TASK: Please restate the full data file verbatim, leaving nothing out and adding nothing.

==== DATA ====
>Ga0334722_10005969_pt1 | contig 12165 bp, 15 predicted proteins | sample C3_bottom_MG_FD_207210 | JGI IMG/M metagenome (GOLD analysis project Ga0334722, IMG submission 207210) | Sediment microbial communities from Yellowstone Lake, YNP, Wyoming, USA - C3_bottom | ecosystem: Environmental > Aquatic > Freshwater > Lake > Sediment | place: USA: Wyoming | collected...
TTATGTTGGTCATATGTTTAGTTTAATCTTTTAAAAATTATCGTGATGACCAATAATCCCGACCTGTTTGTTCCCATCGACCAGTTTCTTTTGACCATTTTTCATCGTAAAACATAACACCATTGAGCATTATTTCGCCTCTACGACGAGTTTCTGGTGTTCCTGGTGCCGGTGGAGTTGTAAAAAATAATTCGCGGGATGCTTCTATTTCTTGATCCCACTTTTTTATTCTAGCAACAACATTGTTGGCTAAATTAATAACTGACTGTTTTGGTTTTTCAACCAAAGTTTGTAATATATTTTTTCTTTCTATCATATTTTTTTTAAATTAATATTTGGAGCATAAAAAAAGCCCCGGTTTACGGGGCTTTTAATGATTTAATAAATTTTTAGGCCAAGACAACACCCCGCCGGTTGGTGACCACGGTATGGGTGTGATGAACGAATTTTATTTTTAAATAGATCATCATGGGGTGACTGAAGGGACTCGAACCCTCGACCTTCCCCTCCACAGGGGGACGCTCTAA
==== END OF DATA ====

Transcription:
>Ga0334722_10005969_pt1 | contig 12165 bp, 15 predicted proteins | sample C3_bottom_MG_FD_207210 | JGI IMG/M metagenome (GOLD analysis project Ga0334722, IMG submission 207210) | Sediment microbial communities from Yellowstone Lake, YNP, Wyoming, USA - C3_bottom | ecosystem: Environmental > Aquatic > Freshwater > Lake > Sediment | place: USA: Wyoming | collected...
TTATGTTGGTCATATGTTTAGTTTAATCTTTTAAAAATTATCGTGATGACCAATAATCCCGACCTGTTTGTTCCCATCGACCAGTTTCTTTTGACCATTTTTCATCGTAAAACATAACACCATTGAGCATTATTTCGCCTCTACGACGAGTTTCTGGTGTTCCTGGTGCCGGTGGAGTTGTAAAAAATAATTCGCGGGATGCTTCTATTTCTTGATCCCACTTTTTTATTCTAGCAACAACATTGTTGGCTAAATTAATAACTGACTGTTTTGGTTTTTCAACCAAAGTTTGTAATATATTTTTTCTTTCTATCATATTTTTTTTAAATTAATATTTGGAGCATAAAAAAAGCCCCGGTTTACGGGGCTTTTAATGATTTAATAAATTTTTAGGCCAAGACAACACCCCGCCGGTTGGTGACCACGGTATGGGTGTGATGAACGAATTTTATTTTTAAATAGATCATCATGGGGTGACTGAAGGGACTCGAACCCTCGACCTTCCCCTCCACAGGGGGACGCTCTAA